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Kentucky-born author, Sallie Bingham, explores her roots in her latest book at T
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That heady fragrance of nostalgia still lingers in the atmosphere – or perhaps it only the splendiferous balm of a dewy bouquet making its yearly cheer on the mantle.  But even with hearts still warm and gooey from the sentimental orgy of Mother’s Day (which was yesterday, friends), it only takes a handful of days – perhaps hours for some among us – for the recognition of maternal contribution to make it’s dusty march back into keepsake boxes and memory chests.  Our electric and latte-fueled lives rush us back to our own busy bubbles of work and worry long before we’ve had time to dwell on the significance of our heritages.  But the treasure of one’s own roots and its faceted sheen is far from lost on the mind of Kentucky-raised writer, Sallie Bingham.  In her latest book, The Blue Box: Five Lives in Letters, Bingham introduces readers to the life of her four times Great-Grandmother, Margaret Haskins. 

Presented through the lens of Haskins’ own written accounts, Bingham’s The Blue Box: Five Lives in Letters re-tells the story of Margaret Haskins’ capture by Shawnee Indians in 1778 and her experiences as a captive of their camp.  Based on actual letters that Bingham herself discovered, Bingham goes on to imagine a fictional narrative for Haskins, ending with a reconstruction of Haskins’ life after her release and subsequent return to Virginia.  An exploration both of Bingham’s childhood roots in Kentucky and the effect of heritage on her writing, The Blue Box is a marriage of Bingham’s literary talent and personal endeavors.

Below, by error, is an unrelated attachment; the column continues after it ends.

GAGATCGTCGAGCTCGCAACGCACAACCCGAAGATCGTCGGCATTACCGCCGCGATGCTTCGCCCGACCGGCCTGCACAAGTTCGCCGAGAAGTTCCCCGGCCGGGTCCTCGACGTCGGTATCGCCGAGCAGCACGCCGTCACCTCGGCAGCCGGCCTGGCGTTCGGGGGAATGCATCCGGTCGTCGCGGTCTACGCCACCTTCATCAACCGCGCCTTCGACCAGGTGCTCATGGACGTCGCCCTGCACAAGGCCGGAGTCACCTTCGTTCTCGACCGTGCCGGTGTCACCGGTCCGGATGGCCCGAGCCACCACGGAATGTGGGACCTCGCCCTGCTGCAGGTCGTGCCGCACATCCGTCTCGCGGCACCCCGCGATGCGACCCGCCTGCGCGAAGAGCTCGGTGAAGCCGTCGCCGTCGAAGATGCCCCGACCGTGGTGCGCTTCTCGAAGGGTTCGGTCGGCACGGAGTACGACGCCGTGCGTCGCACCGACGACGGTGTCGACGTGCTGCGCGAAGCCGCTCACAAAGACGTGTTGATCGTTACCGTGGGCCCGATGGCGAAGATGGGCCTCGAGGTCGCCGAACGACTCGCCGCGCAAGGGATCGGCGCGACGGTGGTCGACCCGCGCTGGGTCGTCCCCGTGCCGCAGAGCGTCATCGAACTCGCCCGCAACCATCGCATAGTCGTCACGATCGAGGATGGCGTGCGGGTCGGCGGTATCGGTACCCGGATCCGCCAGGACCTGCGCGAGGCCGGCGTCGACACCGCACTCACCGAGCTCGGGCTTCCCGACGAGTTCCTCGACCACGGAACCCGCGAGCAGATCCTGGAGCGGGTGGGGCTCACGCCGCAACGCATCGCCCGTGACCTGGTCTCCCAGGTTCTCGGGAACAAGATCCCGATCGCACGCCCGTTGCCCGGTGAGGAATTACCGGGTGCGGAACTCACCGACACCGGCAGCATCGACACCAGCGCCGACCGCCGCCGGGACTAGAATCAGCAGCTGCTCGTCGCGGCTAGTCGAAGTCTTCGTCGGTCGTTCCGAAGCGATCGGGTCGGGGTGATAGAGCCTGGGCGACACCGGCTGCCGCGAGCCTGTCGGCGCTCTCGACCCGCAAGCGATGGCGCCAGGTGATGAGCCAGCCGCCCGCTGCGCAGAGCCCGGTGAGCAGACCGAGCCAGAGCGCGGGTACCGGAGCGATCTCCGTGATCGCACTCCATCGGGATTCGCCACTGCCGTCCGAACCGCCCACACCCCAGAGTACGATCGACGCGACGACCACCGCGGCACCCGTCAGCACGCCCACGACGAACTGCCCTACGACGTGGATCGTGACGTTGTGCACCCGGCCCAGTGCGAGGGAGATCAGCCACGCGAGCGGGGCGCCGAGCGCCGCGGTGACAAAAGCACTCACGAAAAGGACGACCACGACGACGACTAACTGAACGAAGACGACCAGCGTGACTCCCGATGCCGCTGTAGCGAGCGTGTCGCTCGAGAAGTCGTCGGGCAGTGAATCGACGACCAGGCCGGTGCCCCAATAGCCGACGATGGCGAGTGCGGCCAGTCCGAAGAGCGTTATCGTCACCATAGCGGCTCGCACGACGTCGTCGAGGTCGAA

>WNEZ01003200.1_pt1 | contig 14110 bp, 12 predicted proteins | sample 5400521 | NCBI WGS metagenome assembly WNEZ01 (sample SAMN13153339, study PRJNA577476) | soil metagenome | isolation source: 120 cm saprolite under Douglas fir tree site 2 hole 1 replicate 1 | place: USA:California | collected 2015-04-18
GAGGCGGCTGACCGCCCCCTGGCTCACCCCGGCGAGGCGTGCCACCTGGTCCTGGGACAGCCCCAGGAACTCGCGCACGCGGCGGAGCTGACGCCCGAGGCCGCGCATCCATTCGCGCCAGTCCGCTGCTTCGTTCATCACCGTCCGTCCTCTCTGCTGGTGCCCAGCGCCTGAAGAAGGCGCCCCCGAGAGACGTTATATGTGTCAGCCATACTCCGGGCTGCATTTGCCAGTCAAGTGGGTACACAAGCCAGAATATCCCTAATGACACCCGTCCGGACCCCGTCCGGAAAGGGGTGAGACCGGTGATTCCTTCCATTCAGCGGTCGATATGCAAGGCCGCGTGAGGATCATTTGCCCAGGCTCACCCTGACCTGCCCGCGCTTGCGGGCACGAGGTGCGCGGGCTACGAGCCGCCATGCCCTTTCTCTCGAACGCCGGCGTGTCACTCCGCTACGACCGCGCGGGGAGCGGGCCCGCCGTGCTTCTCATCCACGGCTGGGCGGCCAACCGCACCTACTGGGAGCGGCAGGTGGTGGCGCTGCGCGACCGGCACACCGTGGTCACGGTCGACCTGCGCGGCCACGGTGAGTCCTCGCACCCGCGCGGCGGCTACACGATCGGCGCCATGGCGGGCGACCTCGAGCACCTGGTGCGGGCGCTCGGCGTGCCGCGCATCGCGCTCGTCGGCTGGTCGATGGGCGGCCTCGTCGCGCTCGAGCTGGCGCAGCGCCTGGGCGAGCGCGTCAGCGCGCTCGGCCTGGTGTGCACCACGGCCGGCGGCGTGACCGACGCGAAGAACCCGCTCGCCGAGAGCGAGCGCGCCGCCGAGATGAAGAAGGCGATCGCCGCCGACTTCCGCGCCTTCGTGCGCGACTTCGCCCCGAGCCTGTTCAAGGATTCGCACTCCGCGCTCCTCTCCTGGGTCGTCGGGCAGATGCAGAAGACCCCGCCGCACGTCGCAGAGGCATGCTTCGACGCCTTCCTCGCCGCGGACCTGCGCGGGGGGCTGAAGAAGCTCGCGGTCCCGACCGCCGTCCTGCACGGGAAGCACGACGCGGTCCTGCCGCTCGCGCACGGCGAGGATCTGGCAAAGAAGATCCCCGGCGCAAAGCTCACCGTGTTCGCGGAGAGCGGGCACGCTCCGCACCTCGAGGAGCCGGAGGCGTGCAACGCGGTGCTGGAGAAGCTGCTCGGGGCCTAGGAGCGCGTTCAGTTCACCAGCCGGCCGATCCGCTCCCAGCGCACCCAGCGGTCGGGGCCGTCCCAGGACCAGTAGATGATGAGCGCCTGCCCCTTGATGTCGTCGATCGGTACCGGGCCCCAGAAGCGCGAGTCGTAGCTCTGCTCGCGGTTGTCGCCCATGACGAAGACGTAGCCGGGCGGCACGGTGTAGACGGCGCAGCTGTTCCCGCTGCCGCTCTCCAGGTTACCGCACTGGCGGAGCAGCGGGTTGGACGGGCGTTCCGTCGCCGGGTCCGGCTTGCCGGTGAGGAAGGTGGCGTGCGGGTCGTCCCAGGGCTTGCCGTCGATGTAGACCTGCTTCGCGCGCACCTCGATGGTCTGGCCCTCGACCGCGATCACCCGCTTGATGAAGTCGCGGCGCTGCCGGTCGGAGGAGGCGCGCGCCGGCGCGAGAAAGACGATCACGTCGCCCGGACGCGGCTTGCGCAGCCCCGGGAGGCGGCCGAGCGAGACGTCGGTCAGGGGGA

Bingham, the author of numerous books, plays and short story collections, will present and discuss the creation of The Blue Box: Five Lives in Letters tomorrow night, Tuesday, May 15th at The Filson Historical Society.  Starting at 6pm Bingham will read selections, explain her discovery of Haskins’ special box and speak on her roots as a Kentuckian.  Turn off your cell, get your head out of the clouds and spend an evening pondering the branches of The Family Tree; perhaps the dustiest corners of your own attic might hold an otherwise unknown heritage.

The event is free but reservations are required.  The Filson Historical Society is located at 1310 South Third Street.

Photo: Courtesy of Sallie Bingham’s website

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About Erin Day

I currently spend most of my days sequestered in a dark and secret room projecting IMAX films for an adoring public. In my spare time I read books (a lot) and contemplate ever more devious ways to become a professional Blacksmith. I love words, paper, fashion, trees, Charlie Chaplin, useless knick-knacks and my beloved turquoise 1994 Ford Ranger - Daniel. I totally believe in the Loch Ness Monster. Books are culture; my goal is to tell you a story.

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